The plants in the genus Leucadendron make it one of the most conspicuous members of the Proteaceae family and most of the approximately 85 species are endemic to fynbos of the Western and South Western Cape.

They generally occur in acid soils in large colonies, often transforming entire mountain slopes into vivid swathes of bright yellow and red. They are unusual amongst most members of the Proteaceae in that they are dioecious, meaning that male and female flowers are borne on separate plants. Involucral leaves that become brightly coloured at flowering time enclose the flower heads.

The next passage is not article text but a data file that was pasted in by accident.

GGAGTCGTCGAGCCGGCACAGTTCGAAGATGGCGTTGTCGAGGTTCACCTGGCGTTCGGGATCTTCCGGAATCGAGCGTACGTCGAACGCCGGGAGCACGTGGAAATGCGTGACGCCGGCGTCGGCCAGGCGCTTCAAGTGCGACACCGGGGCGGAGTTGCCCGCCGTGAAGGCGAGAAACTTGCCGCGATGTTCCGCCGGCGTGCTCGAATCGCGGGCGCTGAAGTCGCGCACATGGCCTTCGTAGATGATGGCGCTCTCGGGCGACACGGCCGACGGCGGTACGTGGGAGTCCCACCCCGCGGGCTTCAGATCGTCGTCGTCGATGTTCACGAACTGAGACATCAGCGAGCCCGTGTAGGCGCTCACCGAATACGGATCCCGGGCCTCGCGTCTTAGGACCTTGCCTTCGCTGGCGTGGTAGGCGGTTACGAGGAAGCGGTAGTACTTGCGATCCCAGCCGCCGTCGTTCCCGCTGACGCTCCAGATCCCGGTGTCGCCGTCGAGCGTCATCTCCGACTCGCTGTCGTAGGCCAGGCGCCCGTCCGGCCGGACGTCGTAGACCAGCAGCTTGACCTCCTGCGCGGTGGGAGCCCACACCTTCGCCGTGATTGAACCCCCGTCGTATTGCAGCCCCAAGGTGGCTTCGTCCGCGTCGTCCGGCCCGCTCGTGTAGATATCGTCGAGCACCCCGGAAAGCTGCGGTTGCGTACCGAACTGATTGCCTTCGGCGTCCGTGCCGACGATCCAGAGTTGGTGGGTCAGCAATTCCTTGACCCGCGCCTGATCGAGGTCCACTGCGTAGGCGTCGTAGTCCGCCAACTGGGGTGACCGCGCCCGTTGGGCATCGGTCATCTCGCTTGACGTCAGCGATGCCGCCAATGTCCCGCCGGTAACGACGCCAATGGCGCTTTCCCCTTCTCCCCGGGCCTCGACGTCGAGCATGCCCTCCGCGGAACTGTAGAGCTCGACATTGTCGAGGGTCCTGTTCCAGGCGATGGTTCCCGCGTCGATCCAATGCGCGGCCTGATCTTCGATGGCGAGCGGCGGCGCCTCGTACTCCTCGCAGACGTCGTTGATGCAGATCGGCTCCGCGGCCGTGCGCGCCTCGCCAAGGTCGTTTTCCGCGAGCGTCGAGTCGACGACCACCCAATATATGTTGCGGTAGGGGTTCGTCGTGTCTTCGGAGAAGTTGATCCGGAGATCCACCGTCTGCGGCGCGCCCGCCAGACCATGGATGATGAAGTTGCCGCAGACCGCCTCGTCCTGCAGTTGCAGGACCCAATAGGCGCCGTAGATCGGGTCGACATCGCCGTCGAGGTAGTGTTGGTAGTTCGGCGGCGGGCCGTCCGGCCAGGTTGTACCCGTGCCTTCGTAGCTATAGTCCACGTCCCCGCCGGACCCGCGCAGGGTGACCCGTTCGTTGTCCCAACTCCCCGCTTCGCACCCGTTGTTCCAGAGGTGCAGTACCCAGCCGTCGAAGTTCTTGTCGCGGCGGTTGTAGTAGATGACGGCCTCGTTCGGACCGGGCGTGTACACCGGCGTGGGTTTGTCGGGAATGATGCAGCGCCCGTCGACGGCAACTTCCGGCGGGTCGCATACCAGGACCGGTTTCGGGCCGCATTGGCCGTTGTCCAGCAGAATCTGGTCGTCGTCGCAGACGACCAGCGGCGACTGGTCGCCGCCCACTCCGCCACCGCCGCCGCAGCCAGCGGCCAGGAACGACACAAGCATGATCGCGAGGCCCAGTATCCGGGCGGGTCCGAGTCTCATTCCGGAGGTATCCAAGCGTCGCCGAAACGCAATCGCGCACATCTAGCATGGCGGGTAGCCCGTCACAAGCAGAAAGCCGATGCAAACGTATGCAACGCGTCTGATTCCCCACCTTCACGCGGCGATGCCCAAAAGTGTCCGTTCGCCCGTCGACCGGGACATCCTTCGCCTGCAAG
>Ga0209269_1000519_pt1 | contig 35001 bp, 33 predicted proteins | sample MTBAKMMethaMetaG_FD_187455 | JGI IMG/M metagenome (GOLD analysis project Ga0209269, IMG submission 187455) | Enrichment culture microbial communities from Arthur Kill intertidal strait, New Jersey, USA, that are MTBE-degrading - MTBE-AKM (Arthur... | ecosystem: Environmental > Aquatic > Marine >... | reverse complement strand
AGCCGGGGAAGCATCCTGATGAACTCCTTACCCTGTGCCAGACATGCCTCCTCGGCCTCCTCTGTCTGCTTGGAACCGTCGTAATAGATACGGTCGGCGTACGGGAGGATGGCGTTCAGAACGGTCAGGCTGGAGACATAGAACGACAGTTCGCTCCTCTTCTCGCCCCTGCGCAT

The male and female flower heads of the same species often look very different – the male flowers are borne in a feathery rounded cluster whereas the female flowers are usually produced from a hard cone. The Leucadendron flowering plants remain showy for several months and certain species emit unusual scents, attracting many beneficial insects to the garden.

Leucadendrons make excellent subjects for mixed fynbos gardens, informal hedges or even as specimen shrubs and trees, and they provide useful cut flowers. They are remarkably water-wise plants once they are established.
Article by Graham Duncan

The Gardener